Using Mindmaps to Explore User Interaction and Create QA Test Plans
Posted by Bob Warfield on September 9, 2007
Using Mindmaps to Explore User Interaction is a cool idea. Basically, you depict the flow through the UI as a visual map:
Doing so can give you an instant idea of how hard or easy it is to navigate the UI to key functionality. I would venture to add that studying the “traffic patterns” along the mindmap’s highways and optimizing them the way you would a web site is probably a good way to tune up a UI.
Now here is a newsflash: you can buy a piece of software that will automatically generate these mindmaps. It’s called Rational Test Factory. Here is a UI Map from Test Factory:
Same principle, with each UI object called out inside its container (window) and links showing how you navigate. Test Factor is a product I built once upon a time at a startup I founded that was called Integrity QA Software. There were a number of unique aspects to the product. First was its ability to “spider” or crawl a user interface and produce these maps. Second, it had the ability to automatically create test suites by using the map as a template to generate tests.
QA people take note, because these maps are good for a lot besides UI design and optimization. A mind map like this of a UI is exactly the map you need to plan your testing campaign! I could see putting a big map up on a wall and using it to cross reference your test plans and see that you were getting proper coverage across the whole UI.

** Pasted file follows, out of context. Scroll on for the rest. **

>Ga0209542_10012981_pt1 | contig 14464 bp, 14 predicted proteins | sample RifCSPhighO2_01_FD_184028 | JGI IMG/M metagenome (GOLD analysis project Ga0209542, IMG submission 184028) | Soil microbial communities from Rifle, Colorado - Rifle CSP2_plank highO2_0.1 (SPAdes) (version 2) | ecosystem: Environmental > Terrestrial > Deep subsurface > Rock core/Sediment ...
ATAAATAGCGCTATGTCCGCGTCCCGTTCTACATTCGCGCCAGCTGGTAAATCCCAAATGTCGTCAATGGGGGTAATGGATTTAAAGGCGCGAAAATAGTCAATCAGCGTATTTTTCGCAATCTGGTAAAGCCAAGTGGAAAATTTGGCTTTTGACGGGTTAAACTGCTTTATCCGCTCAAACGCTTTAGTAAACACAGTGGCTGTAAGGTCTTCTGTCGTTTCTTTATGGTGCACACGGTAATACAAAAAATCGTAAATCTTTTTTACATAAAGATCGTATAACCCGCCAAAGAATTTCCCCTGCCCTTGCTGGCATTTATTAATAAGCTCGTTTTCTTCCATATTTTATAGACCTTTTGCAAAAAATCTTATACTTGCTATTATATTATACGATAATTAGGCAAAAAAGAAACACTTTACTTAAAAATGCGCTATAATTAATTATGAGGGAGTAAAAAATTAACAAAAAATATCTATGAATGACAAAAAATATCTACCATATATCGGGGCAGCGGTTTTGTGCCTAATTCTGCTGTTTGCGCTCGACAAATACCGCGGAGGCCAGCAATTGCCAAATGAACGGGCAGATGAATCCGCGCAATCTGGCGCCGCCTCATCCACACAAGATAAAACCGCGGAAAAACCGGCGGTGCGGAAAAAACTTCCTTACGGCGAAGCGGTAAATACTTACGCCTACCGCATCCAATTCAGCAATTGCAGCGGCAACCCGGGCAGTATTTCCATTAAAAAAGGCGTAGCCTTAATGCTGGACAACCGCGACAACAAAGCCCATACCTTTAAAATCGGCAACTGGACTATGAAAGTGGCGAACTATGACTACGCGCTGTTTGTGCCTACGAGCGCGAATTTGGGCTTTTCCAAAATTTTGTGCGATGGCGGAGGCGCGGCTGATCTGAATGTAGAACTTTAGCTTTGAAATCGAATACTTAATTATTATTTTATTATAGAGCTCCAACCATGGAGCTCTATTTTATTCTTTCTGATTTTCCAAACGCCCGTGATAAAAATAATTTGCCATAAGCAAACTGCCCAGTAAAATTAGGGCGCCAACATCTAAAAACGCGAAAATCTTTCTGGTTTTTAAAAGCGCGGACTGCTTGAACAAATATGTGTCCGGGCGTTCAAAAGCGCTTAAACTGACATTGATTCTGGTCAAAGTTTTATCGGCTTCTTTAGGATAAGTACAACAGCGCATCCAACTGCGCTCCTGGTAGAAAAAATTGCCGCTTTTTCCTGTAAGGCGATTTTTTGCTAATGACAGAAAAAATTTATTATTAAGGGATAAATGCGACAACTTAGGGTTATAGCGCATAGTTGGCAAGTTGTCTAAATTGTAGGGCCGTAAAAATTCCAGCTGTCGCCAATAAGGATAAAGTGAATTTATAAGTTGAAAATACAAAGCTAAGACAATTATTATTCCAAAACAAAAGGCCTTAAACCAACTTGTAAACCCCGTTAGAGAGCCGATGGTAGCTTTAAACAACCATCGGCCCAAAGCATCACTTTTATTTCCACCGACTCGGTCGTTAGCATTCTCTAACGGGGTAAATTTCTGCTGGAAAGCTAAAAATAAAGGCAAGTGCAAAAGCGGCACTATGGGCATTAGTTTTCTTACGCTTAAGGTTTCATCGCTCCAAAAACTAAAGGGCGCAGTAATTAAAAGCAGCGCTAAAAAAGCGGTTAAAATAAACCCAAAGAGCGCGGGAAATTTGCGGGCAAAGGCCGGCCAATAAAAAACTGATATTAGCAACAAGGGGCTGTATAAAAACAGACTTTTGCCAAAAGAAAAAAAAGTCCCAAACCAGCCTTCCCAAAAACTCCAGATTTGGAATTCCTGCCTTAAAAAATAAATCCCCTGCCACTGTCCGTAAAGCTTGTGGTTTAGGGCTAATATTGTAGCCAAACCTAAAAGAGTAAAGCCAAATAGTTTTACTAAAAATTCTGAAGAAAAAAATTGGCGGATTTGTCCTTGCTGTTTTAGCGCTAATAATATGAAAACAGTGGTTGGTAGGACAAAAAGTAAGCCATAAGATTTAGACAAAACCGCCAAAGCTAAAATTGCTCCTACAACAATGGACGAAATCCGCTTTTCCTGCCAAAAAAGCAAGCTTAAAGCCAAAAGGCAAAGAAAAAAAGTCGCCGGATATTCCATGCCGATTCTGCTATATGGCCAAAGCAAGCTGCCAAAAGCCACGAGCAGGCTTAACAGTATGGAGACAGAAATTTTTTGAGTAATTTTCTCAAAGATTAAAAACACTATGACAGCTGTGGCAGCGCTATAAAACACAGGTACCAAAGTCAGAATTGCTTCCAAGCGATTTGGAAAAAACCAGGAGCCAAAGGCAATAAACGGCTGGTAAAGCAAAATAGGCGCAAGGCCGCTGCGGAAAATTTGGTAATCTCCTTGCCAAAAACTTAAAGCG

A third thing we did that was very powerful was we defined behaviours at each node. A button is obvious, but menus and type-ins are more interesting. For example, we made it easy to cycle through a bunch of test files. The type-in for the file name would be given a property that was a list of test files. Push a button, and a script got generated to crank through all those files. Being able to define allowable inputs (for example, what is the range of valid numbers) is hugely powerful for testers. But it would also be hugely powerful for UI and even program design. This tool was aimed at testing, but at some point we planned to use it as a UI design tool and do code generation to create a UI from one of these maps. Never got to it.
The fourth really cool thing this product did was to use Genetic Algorithms to generate optimal test scripts. This was some seriously cutting edge stuff. The UI maps gave us templates and made it easy to generate test scripts. The role of the Genetic Algorithm was to evolve better and better scripts. “Better” was defined by a fitness function. We used code coverage and script length. The shortest script that tested the most code was deemed the best script. QA people loved this thing. If the developer’s changed the UI, they could just remap and regenerate new scripts. Add new code? Regenerate scripts to test the new code.
The last way cool thing was that this was the first product I build with a grid architecture. We had a demo room with a rack of 4 by 4 (16) PC’s and two really comfortable chairs set in front of the rack. On a table between the chairs was the 17th PC that served as a control console. We’d sit a customer down in one chair and the demoer in the other. The customer’s software would be loaded. Hit a button and all 16 machines started mapping the UI in parallel. The customer’s eyes would literally bug out watching all that activity on their familiar product. Then testing would begin. Bugs would start being reported on the console.
I haven’t kept up with Rational’s doing with the product, but at the time it wasn’t suited to testing web applications because it was built before there were many.
It certainly is a fabulous example of how to use multicore to solve a hard problem. The graphical programming aspect is also intriguing. It begs for that UI design and code generation tool we never built.